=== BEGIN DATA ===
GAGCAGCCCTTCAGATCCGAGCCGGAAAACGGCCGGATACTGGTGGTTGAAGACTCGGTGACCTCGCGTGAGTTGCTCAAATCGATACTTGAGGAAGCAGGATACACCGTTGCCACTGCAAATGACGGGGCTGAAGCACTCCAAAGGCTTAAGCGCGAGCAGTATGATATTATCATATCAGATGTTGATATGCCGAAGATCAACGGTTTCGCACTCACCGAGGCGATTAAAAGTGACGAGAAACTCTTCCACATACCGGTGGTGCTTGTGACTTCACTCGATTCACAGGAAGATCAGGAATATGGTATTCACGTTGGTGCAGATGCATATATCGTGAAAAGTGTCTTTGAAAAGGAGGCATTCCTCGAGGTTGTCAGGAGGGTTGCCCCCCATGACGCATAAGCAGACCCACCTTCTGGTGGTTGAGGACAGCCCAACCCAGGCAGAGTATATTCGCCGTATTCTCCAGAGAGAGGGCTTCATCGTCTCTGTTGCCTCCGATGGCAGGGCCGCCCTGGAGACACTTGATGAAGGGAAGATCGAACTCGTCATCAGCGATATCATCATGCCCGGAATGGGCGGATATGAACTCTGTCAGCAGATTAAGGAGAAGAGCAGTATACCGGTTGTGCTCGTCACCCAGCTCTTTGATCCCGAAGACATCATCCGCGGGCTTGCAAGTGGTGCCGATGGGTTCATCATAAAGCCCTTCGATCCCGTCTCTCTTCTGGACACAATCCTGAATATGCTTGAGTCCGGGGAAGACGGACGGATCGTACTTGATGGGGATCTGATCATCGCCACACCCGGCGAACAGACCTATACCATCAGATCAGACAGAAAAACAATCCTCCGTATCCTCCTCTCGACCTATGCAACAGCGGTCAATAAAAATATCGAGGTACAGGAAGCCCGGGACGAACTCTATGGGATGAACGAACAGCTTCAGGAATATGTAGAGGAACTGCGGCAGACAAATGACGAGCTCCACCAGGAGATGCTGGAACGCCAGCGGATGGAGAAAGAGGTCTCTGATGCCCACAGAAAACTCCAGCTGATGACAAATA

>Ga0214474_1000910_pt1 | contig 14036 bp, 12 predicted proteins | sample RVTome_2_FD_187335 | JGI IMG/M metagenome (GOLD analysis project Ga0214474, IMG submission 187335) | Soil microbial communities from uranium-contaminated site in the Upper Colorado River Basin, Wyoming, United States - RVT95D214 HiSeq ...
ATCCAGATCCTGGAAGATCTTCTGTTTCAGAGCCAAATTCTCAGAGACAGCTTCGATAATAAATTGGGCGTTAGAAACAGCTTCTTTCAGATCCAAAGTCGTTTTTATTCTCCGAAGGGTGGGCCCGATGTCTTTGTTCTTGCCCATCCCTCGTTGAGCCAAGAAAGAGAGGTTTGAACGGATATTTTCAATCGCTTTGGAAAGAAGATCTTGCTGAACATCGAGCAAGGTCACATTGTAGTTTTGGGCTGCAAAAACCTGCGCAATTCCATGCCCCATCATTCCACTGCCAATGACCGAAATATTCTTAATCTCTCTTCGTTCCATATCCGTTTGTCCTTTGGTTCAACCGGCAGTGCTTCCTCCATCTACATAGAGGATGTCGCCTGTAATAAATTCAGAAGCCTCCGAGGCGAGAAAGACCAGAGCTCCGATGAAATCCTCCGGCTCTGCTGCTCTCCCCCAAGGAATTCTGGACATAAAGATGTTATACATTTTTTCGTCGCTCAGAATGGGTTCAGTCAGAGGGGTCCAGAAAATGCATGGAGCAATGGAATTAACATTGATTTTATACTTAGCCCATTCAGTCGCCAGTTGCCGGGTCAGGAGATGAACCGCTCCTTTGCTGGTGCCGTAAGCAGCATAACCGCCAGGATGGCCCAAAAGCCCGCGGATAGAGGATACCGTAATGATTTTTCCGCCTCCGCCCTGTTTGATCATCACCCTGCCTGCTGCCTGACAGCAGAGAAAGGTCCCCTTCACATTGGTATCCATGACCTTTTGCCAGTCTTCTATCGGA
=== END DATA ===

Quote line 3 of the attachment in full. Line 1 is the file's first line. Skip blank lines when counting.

ATCCAGATCCTGGAAGATCTTCTGTTTCAGAGCCAAATTCTCAGAGACAGCTTCGATAATAAATTGGGCGTTAGAAACAGCTTCTTTCAGATCCAAAGTCGTTTTTATTCTCCGAAGGGTGGGCCCGATGTCTTTGTTCTTGCCCATCCCTCGTTGAGCCAAGAAAGAGAGGTTTGAACGGATATTTTCAATCGCTTTGGAAAGAAGATCTTGCTGAACATCGAGCAAGGTCACATTGTAGTTTTGGGCTGCAAAAACCTGCGCAATTCCATGCCCCATCATTCCACTGCCAATGACCGAAATATTCTTAATCTCTCTTCGTTCCATATCCGTTTGTCCTTTGGTTCAACCGGCAGTGCTTCCTCCATCTACATAGAGGATGTCGCCTGTAATAAATTCAGAAGCCTCCGAGGCGAGAAAGACCAGAGCTCCGATGAAATCCTCCGGCTCTGCTGCTCTCCCCCAAGGAATTCTGGACATAAAGATGTTATACATTTTTTCGTCGCTCAGAATGGGTTCAGTCAGAGGGGTCCAGAAAATGCATGGAGCAATGGAATTAACATTGATTTTATACTTAGCCCATTCAGTCGCCAGTTGCCGGGTCAGGAGATGAACCGCTCCTTTGCTGGTGCCGTAAGCAGCATAACCGCCAGGATGGCCCAAAAGCCCGCGGATAGAGGATACCGTAATGATTTTTCCGCCTCCGCCCTGTTTGATCATCACCCTGCCTGCTGCCTGACAGCAGAGAAAGGTCCCCTTCACATTGGTATCCATGACCTTTTGCCAGTCTTCTATCGGA